Their book, Life Behind Bars, Confessions of a Pub Landlady, draws on their real-life experiences in the licensed trade. Although in Linda’s case, the writing may have been on the wall with her first ever foray into pubs, when she and husband David tried to buy a bar in Paisley.
“I was desperate to sign but the solicitor was holding things up,” she recalls. “I was quite annoyed. I was sure we were going to lose the pub.
“We got home from holiday and first thing I took a drive past the pub. It looked different. I drove about 50 yards further on and screeched to a halt. There was no roof. It turned out the guy that was selling it didn’t tell the drug barons and they’d decided to set fire to it.”
It wasn’t the best start in the pub trade. But as dozens of anecdotes reveal, there would rarely be a dull moment for either landlady – such as the day a hearse arrived in the car park of one pub containing a dead body brought by his pals for one last booze-up, to the squiffy barmaid who regularly fell through the cellar trapdoor and the other who put the night’s takings in the microwave, where they were accidentally cooked next day.
Less fun were occasions when trouble erupted. Such as the time Linda found herself confronted by a gun-wielding thug who suggested she might consider paying for his “protection” only to find she posed more of a threat to him . . .
“The pub had been busy but it was empty when these three guys came in,” recalls Linda. “One said I needed protection and I laughed. Then he seemed to have his finger pointing in his pocket – it took a minute to realise what was happening. He said something about wrecking the place.”
Linda clocked the gun and saw red. “I told him that everything in the bar I had paid for. I took my hand and swept everything off the bar and did it again with the other side.
“There were broken bottles and glass everywhere. He just looked at me and said ‘Mrs, you’re a bigger nutter than me’, and left.”
Linda, 61, of Inchkeith Grove, Tranent, ran various pubs around East Lothian with husband David, including the hugely successful Longniddry Inn, the Aberlady Inn, Musselburgh’s The Burgh and even ventured into Edinburgh, running Tipplers in Bread Street. Lifelong friend, Kate, meanwhile, spent eight years running Sam’s in Dalkeith, taking it from a run-down bar into the town’s first proper night venue.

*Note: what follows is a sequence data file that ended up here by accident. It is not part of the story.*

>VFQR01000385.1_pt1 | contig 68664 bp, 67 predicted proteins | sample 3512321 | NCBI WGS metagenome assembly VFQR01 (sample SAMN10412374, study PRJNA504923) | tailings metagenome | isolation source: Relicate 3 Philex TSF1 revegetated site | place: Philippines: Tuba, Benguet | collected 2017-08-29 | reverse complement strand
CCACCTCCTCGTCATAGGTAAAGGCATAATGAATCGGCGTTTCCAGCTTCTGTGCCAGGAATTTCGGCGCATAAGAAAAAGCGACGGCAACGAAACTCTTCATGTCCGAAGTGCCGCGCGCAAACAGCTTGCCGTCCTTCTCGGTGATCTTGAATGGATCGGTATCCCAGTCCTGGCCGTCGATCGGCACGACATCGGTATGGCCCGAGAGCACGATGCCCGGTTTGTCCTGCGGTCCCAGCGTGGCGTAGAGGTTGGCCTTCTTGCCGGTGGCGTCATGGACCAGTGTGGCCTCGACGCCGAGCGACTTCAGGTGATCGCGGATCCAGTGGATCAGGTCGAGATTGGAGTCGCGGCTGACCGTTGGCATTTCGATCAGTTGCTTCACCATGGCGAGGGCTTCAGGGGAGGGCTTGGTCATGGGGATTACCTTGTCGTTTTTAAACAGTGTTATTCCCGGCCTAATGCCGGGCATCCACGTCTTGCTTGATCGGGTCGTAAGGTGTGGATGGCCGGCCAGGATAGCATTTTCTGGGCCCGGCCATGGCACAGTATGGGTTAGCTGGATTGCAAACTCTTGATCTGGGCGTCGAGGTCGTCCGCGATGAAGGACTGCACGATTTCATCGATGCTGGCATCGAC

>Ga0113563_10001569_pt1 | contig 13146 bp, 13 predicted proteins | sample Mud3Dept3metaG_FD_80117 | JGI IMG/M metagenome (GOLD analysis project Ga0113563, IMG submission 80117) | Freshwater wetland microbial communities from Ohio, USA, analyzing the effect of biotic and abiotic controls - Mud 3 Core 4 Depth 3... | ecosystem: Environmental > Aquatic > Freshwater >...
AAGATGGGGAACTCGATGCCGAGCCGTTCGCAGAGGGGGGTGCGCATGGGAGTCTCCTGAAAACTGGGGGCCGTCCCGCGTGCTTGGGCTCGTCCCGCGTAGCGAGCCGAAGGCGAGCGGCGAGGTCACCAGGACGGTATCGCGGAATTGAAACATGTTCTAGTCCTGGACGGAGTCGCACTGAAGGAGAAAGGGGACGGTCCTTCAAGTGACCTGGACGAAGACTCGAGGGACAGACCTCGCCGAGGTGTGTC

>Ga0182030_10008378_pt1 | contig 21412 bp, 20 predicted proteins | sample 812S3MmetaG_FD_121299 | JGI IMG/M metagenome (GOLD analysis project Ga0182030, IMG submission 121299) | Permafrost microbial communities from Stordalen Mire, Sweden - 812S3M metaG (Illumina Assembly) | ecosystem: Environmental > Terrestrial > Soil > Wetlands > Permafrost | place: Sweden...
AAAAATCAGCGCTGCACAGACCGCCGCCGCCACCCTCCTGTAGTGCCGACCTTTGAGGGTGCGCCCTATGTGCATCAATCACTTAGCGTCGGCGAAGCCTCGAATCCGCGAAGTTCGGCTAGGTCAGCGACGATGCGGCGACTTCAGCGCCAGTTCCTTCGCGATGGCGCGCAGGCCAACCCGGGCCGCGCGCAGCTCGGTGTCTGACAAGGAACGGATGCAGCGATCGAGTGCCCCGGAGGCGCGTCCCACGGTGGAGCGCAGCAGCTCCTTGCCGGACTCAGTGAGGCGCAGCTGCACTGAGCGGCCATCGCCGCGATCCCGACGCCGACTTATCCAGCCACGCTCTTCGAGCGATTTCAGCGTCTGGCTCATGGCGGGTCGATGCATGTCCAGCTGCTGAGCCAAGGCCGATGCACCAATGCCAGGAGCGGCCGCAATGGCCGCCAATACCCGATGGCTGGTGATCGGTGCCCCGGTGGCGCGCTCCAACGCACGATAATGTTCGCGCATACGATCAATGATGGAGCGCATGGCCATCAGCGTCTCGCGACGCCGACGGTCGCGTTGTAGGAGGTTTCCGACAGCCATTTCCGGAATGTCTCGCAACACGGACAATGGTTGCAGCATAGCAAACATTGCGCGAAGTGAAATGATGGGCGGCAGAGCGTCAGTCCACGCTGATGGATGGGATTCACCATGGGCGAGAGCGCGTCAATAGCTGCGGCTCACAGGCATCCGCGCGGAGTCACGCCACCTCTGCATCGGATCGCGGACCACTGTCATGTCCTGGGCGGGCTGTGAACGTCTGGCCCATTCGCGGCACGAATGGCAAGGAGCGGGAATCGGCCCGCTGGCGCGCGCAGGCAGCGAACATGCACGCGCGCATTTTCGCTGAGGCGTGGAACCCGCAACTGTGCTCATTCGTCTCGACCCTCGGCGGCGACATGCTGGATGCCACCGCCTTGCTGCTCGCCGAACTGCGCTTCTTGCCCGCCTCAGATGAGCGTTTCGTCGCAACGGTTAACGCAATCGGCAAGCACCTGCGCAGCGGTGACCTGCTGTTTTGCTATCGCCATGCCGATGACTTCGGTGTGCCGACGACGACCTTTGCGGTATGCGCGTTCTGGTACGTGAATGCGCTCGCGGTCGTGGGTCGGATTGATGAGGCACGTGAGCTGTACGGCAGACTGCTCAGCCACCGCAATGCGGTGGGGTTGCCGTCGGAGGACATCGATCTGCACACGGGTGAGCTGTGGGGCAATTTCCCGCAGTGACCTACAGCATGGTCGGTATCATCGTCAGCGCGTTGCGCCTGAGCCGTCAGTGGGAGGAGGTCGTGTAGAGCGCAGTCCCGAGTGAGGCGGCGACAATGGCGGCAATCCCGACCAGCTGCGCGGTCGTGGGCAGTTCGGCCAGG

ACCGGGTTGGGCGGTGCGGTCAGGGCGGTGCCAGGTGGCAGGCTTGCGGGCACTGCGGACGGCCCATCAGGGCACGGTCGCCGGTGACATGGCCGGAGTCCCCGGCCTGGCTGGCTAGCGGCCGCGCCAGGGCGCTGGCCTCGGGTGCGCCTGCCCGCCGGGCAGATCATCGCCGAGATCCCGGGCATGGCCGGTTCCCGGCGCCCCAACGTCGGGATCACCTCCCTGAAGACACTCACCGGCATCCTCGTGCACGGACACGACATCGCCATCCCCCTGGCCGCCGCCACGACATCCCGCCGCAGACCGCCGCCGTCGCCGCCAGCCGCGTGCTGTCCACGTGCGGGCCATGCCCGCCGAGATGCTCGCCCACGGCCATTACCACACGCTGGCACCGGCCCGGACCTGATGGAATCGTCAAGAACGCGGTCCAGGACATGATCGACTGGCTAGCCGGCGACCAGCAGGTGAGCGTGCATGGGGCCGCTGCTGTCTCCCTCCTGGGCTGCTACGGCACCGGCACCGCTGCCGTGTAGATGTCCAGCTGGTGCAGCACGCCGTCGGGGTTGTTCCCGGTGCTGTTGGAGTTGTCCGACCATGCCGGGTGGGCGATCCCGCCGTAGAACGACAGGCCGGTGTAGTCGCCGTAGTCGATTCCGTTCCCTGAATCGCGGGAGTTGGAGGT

But as pubs came under pressure from the smoking ban, rising prices and huge cut-price chains, both decided it was time to quit.
“We got the good times,” recalls Linda, who now runs Something Different, a clothes shop in Haddington. “Now my big frustration is that proper pubs are closing down at a ridiculous rate – 30 a week.
“People were taught to drink properly in old-style pubs. Young people now don’t know the etiquette of a pub, they don’t know how to behave. Yes, it’s about going out and enjoying yourself but not at the expense of other people’s enjoyment. A good landlady or landlord will be watching customers all the time, making sure everything is all rright and stopping trouble before it can start. That doesn’t happen in these huge mausoleum pubs.”
Kate, 52, who still lives in Dalkeith but who left the trade after two large pub chains moved to the town draining her of customers, agrees that the demise of the local pub is to be mourned. “It’s a shame,” she says. “We worked hard and had some great laughs, but most of all, people were looked after.”
n Life Behind Bars Confessions of a Pub Landlady by Kate McGregor and Linda Tweedie is published by Fledgling Press price £6.99.